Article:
Your house building contract should have clauses included for the eventuality of the builder becoming insolvent. Read the contract carefully but make sure you get in touch with your solicitor.

There should also be a Builder Insurance Policy,  in your name, so check the contract.

Practically

If a builder goes into administration it’s still technically trading and may be bought by another builder so the best thing is to keep in contact with the administrators.

If the builder is being liquidated remember the house is on your land and you have paid for a large part of what has been built through the stage payments, so the first thing you need to done is to protect your money and assets. Here are some steps you should think about after you have talked to your legal representative:

  • If you can, put a stop on any stage payments which may be going through.
  • Go to the site and change any locks.(It’s illegal for tradesmen to remove items from a house in lieu of unpaid bills but that doesn’t stop them trying.)
  • If the site has temporary fencing talk to the fencing supplier about paying for the fence to remain.
  • Secure any materials stored on the site.
  • Organise insurance for the house for fire, vandalism and theft.

Once everything is secure you can work with your solicitor to formally terminate the contract and engaging a new builder to finish the work to the original plans.

Have you ever had a builder goes bust building your new home? and did it all turned out OK?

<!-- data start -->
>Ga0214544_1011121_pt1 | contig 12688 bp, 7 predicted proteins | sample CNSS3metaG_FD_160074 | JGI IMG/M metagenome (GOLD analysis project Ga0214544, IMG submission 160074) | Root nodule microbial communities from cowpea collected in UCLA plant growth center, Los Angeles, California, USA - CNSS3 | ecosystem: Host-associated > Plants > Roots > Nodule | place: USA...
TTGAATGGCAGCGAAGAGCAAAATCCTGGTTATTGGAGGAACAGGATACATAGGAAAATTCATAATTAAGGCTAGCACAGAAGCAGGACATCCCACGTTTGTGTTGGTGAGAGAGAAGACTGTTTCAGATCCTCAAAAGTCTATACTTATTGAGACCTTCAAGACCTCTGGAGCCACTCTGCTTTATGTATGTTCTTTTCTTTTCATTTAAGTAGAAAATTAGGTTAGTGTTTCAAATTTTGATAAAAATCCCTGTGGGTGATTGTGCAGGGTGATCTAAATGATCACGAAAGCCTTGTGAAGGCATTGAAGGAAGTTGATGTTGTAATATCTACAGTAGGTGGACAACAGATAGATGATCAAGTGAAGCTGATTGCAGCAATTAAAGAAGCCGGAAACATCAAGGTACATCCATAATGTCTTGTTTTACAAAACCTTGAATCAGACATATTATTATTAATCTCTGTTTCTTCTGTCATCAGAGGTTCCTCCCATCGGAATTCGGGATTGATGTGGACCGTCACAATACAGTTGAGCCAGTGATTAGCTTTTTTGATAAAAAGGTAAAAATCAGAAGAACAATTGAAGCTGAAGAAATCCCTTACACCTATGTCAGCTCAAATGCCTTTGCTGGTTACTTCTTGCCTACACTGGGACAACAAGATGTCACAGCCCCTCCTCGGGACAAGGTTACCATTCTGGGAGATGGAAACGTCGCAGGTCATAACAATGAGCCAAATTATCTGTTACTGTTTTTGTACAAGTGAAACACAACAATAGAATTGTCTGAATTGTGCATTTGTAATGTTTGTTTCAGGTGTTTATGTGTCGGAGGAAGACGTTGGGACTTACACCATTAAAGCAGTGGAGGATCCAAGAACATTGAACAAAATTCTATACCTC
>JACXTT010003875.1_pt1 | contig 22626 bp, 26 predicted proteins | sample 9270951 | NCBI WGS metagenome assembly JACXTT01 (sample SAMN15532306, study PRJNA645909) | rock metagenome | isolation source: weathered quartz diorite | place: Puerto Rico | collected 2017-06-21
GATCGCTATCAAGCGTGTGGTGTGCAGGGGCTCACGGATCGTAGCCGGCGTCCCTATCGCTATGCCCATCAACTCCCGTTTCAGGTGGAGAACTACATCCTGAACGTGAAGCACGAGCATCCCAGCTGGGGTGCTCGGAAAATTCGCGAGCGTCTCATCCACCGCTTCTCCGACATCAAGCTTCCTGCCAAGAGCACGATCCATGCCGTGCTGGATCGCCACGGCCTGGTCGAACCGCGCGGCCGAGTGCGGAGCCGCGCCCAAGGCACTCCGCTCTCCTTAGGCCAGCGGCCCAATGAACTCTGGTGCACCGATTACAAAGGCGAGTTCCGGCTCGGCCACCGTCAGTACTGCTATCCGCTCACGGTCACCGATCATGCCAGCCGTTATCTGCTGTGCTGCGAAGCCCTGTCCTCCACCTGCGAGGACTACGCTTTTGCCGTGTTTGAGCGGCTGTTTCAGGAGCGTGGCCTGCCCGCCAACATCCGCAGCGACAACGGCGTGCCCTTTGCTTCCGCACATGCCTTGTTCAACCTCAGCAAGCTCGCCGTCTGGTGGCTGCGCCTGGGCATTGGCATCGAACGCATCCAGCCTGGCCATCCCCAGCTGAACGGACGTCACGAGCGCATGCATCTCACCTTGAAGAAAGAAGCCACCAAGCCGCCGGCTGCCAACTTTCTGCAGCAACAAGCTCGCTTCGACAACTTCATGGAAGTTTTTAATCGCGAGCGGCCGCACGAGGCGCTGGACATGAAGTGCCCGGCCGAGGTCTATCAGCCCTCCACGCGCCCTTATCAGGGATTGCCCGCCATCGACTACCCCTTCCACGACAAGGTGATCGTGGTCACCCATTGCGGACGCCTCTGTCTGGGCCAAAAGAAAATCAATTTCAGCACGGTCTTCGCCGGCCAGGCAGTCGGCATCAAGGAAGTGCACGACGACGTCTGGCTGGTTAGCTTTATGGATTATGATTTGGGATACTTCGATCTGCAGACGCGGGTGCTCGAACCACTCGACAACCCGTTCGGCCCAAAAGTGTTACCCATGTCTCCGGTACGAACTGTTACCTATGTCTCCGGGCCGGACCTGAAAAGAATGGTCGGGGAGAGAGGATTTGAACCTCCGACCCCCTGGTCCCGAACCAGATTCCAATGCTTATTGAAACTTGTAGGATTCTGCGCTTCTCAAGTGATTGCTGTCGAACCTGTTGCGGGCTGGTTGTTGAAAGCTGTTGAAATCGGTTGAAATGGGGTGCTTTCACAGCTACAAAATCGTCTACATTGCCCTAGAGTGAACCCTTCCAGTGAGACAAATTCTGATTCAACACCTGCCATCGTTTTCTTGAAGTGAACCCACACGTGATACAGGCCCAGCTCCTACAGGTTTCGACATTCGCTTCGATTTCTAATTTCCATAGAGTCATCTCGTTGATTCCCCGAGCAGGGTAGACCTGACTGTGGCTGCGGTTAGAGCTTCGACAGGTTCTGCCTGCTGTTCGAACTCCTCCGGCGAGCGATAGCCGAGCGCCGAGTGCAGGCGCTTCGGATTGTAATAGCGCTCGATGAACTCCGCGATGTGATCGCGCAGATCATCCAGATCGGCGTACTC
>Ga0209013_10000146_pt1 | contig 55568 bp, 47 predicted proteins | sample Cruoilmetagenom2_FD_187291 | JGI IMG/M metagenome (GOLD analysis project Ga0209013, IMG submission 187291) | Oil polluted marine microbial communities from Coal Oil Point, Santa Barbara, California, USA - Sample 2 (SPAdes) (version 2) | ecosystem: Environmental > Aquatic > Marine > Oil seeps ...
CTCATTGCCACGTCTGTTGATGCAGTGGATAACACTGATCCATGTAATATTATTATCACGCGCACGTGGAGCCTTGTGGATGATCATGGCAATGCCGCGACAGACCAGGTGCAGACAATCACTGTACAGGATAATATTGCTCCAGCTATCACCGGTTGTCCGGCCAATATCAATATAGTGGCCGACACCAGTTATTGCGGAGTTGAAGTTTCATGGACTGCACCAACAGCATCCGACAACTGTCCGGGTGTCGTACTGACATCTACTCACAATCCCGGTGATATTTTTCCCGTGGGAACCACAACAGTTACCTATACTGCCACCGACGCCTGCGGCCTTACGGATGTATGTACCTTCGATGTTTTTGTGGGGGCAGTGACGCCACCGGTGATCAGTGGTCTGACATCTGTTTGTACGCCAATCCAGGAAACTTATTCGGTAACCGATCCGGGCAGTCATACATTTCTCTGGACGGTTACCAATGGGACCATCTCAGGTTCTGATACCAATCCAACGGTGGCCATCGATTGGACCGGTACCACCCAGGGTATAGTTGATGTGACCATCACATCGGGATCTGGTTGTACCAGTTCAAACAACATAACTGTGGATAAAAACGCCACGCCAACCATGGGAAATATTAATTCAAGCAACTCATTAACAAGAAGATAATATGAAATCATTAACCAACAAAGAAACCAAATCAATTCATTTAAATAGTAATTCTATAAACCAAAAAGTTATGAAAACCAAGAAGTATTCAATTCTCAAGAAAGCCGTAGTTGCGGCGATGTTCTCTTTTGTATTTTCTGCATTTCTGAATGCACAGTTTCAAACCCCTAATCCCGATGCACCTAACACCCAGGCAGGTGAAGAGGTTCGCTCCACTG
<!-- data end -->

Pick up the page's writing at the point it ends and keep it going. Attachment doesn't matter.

For the next step see Getting Information Together

For more legal posts see Contracts

 

Contracts – Site Possession

Under the terms of your Building Contract you will be required to grant the builder ‘Exclusive Possession’ of the site once the builder is ready to start.

This means that the builder is responsible for, and is able to control, all people coming onto the site during the construction period.

The reasons for this are:

  1. Safety – The builder is responsible for the safety of everyone on site.
  2. Scheduling – Its harder to effectively schedule trades when you could be delayed waiting for other people to complete work.
  3. Cost – If the builder’s workers are delayed by having other workers in the way it can mean extra costs.

Practically what ‘Exclusive Possession means for you is:

  • Before you go onto the site you should contact the builder, who may only allow you on site if accompanied by the Site Supervisor.
  • If your bank, or building inspector, want to go on site to check on the works they also need to make an appointment with the Site Supervisor.
  • You may not be able to have other work done at the same time by other people. For instance:
  • Landscaping.
  • Home Automation.
  • Swimming pool or Spa installation.
  • Additional Electrical work.

If your builder says other work can go on on site make sure you get their permission in writing with any conditions clearly stated!

If you are building on a rural block its worth marking out, and even fencing, the house building site. You then give the builder possession of the house building site only, and work on the remainder of the block.

Did your builder allow you to bring your tradies on site?

 

For similar posts see Contract Conditions

 

Your New House Contract